Functional traits, productivity and effects on nitrogen cycling of 33 grassland species
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- 1Our goal was to determine the relationships among ecophysiological, whole-plant and ecosystem traits of a wide variety of grassland species grown under field conditions in the long term. We measured 87 traits for 33 species (32 perennial, one annual) grown in monoculture for 5 years on sandy soils, and determined the relationship among traits and their correspondence with current functional classifications.
- 2Among non-legumes, species that produced and maintained large amounts of biomass had tough, low-activity leaves and roots, high root : shoot ratios, and low extractable inorganic nitrogen and N mineralization in their soils. The set of correlations among the functional traits of fine roots for non-legumes parallels the set of correlations for leaf functional traits. Low-N species maintained greater biomass than high-N species, more by producing tissues with low N concentrations and greater longevity than by acquiring more N. Greater relative production below ground, and the production of long-lived below-ground structures, were both important in determining the high root : shoot ratio of species.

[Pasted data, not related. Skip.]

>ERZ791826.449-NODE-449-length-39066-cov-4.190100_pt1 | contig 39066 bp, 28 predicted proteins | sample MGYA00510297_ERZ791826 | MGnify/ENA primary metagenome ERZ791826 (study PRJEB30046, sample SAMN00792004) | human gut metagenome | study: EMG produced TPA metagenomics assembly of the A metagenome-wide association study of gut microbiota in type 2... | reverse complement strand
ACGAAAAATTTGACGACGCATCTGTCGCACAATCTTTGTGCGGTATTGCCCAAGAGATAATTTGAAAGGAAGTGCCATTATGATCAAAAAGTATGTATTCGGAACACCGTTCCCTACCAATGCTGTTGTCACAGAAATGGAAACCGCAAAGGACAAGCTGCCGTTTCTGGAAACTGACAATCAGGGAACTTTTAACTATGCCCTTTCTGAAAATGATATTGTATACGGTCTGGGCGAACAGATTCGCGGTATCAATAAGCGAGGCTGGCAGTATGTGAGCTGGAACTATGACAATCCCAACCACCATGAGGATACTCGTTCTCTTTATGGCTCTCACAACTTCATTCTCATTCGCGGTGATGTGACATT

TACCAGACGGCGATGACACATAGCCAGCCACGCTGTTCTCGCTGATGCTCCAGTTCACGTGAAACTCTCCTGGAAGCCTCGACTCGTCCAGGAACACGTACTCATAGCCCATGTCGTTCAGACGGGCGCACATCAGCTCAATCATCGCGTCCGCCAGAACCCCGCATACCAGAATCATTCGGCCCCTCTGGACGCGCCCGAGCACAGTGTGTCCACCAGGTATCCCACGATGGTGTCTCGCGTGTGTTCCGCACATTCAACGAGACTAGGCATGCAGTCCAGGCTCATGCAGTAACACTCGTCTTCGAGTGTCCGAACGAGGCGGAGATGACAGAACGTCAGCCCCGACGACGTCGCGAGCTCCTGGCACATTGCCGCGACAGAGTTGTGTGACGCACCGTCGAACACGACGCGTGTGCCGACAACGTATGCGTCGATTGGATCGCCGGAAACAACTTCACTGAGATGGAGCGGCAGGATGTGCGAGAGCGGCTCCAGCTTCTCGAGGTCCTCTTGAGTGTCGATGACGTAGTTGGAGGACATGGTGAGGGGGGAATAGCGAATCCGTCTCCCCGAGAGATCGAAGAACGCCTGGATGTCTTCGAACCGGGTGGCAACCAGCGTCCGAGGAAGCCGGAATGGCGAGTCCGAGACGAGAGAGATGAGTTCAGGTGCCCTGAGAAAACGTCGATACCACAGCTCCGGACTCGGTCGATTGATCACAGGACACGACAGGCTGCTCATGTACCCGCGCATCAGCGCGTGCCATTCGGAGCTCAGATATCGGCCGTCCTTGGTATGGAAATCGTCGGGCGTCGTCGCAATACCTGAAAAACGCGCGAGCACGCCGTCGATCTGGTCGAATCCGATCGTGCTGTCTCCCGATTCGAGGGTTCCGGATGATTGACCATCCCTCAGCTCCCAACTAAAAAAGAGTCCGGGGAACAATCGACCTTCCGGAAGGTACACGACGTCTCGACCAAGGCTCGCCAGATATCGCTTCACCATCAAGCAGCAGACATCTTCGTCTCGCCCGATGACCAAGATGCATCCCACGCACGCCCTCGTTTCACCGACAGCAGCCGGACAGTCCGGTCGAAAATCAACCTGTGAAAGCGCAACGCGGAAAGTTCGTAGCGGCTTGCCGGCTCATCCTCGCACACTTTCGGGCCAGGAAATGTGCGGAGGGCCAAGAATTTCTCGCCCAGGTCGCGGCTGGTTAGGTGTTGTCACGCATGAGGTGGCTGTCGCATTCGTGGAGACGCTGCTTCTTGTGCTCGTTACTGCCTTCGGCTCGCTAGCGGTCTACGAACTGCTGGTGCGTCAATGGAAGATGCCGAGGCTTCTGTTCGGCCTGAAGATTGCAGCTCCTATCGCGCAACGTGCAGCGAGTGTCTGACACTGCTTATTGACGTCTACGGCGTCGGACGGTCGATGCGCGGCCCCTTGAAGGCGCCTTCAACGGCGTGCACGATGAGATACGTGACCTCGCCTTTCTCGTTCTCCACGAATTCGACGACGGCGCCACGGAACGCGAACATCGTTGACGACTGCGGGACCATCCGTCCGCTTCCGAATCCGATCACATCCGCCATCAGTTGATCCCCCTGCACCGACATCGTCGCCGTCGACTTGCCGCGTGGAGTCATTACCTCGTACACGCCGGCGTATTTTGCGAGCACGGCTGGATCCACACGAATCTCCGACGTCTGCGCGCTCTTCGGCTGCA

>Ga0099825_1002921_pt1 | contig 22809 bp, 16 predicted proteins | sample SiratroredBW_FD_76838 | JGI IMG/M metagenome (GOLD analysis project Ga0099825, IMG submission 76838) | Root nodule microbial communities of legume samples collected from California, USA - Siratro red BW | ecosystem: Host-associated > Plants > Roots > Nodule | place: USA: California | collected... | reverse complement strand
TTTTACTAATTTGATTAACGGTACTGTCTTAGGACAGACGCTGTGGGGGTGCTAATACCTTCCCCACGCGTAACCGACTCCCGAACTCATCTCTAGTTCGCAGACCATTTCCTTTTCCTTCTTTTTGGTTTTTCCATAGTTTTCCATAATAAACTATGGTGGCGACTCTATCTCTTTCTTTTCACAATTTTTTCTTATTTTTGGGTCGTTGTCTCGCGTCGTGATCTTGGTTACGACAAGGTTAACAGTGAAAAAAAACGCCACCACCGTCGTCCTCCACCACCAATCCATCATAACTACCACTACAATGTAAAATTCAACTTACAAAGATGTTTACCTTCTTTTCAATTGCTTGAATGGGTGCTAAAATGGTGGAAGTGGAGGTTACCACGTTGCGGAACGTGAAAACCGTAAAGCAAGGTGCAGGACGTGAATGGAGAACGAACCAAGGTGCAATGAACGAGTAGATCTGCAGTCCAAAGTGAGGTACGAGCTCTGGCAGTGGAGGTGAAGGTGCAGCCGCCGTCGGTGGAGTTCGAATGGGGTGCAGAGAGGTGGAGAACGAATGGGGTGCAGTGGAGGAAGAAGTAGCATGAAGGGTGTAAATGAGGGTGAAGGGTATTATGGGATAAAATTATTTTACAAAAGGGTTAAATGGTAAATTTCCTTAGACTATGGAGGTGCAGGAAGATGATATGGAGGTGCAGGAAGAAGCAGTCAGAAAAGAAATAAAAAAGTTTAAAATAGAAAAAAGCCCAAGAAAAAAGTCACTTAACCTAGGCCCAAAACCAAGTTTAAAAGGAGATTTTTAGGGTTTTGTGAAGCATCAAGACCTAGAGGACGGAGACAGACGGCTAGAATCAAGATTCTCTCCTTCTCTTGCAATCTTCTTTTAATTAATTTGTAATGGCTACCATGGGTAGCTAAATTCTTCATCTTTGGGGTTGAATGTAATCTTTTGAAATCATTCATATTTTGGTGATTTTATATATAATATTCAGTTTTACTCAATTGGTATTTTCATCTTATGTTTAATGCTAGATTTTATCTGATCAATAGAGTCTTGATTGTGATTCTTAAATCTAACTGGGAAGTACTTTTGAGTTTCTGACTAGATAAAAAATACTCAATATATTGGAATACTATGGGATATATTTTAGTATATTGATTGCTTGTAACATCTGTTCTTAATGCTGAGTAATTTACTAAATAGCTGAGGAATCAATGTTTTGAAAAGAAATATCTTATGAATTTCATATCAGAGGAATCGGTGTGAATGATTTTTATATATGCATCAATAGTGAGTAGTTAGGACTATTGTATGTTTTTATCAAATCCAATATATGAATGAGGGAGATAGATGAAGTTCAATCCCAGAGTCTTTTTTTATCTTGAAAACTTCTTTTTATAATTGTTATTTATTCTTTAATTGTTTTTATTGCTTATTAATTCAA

- 3For legumes, N2 fixation not only led to greater above-ground biomass production, but also was associated with low fine root production; greater relative production of stem biomass; and accelerated ecosystem N cycling compared to non-legumes.
- 4The measured traits, as condensed via principal components analysis, differentiated the 32 species into groups that corresponded with a common grassland functional classification scheme (C3 grasses, C4 grasses, forbs, legumes, woody species) as well as an alternative, continuous approach. For all traits, species can be arrayed well along two continuous axes. The first axis separates cool-season and warm-season legumes; the second low-N and high-N non-legumes.
- 5These continuous classifications show the generality of the two strategies for dealing with low nitrogen availability (N2 fixation and the low-N suite of traits) and extends the strategies to span organ-level traits to ecosystem processes including roots, whole-plant patterns of productivity, and nutrient cycling. The correlations of traits among species will also be useful in predicting a large number of important parameters associated with plant growth from the measurement of a few, key traits.